Works Cited

Abrams, M. H. et al, eds. The Norton Anthology of English Literature. 8th ed. Vol. C. New York: Norton, 2006

Published by admin_main on Mon 06 Dec, 2010

19. On 2745-46, what "chief advantage" does modern fiction have in comparison with the real-life objects it imitates or represents (ordinary people, events, and things)? How does Johnson turn this advantage into a moral imperative, and how does he refute those who insist that it's acceptable to represent morally ambivalent or composite characters?

In this passage, Johnson lays out his argument about the principles that should govern fiction. He argues that fiction should ultimately replicate actual life in its greatest moments of morality and virtue. This is because fiction is "written chiefly to the young, the ignorant, and the idle, to whom they serve as lectures of conduct, and introductions into life" (2744). As such, writers should protect the virtue of the impressionable, inexperienced young by ensuring that "nothing indecent should be suffered to approach their eyes or ears" (2744). Doing so would lead them to develop "unjust prejudices, perverse opinions, and incongruous combinations of images."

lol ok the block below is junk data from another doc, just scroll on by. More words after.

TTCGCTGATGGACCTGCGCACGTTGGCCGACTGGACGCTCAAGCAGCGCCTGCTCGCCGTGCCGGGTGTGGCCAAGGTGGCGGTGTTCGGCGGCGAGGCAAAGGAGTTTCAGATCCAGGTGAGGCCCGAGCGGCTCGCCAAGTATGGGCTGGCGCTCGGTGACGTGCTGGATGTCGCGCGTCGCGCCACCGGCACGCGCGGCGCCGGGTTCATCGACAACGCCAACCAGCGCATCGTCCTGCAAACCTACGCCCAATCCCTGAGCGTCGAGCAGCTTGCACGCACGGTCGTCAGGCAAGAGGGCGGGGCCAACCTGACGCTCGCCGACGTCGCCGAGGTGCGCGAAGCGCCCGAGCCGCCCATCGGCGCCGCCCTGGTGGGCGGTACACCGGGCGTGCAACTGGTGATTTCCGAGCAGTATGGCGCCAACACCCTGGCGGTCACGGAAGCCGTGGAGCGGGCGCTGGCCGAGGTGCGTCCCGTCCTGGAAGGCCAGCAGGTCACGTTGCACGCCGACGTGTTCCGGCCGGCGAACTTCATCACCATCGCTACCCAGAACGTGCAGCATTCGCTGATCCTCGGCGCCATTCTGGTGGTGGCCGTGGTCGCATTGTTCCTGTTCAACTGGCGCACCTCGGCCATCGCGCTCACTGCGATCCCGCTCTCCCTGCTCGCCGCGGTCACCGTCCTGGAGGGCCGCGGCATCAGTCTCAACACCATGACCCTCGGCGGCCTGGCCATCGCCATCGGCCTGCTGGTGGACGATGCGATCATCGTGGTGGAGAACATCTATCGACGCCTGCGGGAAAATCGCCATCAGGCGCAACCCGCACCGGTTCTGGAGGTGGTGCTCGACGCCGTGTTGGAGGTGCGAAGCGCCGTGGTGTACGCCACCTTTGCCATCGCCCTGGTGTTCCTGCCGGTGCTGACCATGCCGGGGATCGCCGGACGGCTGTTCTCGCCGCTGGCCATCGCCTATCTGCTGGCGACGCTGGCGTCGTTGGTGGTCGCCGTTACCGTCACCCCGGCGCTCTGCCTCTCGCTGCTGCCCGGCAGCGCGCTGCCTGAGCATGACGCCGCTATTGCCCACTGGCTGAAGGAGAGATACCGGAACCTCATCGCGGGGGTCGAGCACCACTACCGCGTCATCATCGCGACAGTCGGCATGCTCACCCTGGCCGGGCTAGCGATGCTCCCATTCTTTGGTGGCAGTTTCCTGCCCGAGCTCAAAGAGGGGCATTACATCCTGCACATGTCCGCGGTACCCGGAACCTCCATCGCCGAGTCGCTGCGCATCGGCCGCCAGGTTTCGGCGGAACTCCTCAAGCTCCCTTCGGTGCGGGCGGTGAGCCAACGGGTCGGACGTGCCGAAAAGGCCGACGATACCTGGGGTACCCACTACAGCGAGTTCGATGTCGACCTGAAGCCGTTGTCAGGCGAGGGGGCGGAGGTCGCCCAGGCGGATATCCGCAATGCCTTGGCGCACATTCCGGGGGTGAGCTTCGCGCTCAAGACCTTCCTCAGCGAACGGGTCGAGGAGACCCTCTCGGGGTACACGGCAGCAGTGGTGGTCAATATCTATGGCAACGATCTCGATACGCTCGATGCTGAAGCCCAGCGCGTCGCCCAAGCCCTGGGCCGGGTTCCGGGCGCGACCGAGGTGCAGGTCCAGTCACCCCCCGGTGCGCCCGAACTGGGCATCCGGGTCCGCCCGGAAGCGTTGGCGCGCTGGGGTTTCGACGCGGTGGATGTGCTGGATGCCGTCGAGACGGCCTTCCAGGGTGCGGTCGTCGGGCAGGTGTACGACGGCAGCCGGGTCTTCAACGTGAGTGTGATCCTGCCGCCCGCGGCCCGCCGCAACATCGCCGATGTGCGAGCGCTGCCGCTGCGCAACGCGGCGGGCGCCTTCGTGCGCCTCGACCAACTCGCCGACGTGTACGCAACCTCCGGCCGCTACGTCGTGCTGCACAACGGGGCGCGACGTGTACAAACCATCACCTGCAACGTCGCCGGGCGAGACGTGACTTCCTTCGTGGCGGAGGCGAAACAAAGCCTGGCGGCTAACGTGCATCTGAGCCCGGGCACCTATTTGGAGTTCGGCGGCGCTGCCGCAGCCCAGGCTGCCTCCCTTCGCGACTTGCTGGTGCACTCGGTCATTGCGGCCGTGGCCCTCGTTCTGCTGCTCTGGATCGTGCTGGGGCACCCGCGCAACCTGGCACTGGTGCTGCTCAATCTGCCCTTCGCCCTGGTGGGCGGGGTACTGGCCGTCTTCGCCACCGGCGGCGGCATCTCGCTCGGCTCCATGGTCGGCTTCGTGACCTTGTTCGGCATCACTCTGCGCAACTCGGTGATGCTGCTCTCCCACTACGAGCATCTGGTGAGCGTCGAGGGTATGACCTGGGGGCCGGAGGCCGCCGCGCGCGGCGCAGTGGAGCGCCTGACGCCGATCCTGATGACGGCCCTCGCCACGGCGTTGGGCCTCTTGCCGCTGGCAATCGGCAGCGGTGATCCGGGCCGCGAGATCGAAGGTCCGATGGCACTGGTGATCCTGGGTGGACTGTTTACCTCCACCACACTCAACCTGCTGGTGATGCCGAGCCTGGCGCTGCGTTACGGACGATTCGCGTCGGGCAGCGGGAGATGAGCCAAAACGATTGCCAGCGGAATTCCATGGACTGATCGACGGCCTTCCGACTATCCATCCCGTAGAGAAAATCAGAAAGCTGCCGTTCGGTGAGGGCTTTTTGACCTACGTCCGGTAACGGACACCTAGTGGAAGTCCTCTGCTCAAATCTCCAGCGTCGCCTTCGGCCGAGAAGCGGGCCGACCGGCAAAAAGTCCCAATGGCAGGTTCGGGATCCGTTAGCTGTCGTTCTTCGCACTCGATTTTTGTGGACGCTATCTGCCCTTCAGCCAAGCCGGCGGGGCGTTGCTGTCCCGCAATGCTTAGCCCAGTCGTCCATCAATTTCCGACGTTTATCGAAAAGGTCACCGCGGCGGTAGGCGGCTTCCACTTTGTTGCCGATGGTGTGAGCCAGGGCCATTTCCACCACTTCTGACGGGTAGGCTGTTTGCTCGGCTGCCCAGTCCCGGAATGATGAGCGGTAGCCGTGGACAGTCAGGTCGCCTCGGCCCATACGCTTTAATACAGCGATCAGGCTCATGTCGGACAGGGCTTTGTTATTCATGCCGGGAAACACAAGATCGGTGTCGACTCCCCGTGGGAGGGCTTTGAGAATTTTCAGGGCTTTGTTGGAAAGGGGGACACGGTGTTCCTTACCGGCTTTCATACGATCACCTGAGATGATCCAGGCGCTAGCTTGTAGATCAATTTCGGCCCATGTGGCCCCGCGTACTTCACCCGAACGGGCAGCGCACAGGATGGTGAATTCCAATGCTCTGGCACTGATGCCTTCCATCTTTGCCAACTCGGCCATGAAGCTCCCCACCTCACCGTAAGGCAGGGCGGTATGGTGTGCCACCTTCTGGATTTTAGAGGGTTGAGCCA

With previous works of fiction that embodied impossibly fantastic subject matter, "the reader was in very little danger of making any applications to himself." Herein lies the danger of fiction

Published by admin_main on Mon 06 Dec, 2010

1. On 2680-82 (Chs. 1-2), Johnson describes the young prince Rasselas' childhood environment with much care. What state of mind does this setting allude to? What is the relationship between Rasselas and the world around him at the outset of the story?

Rasselas' environment definitely alludes to the Garden of Eden in the Bible. He and other sons and daughters of Abyssinian royalty are confined to this private palace in a spacious valley that can only be entered through a cavern that passed under a rock. The entry is concealed by a thick wood in which no man can get through without some sort of engine or machine. This indicates the exclusiveness of it all, the fact that no others may enter. The lake in the middle is inhabited by "fish of every specials, and frequented by every fowl whom nature has taught to dip the wing in water." The sides of the mountains were abundant with trees and a vast array of flowers; "every blast shook spices from the rocks, and every month dropped fruits upon the ground." No beasts were able to get to the animals of the mountains. One side held birds and herds while other had "all the beasts of chase." Like in the Garden of Eden, "all the diversities of the world were brought together, the blessings of nature were collected, and its evil extracted and excluded." The place was secure, perfect, and harmonious; where the children were given all that they needed or desired. Rasselas knows nothing else but the perfection of which he resides.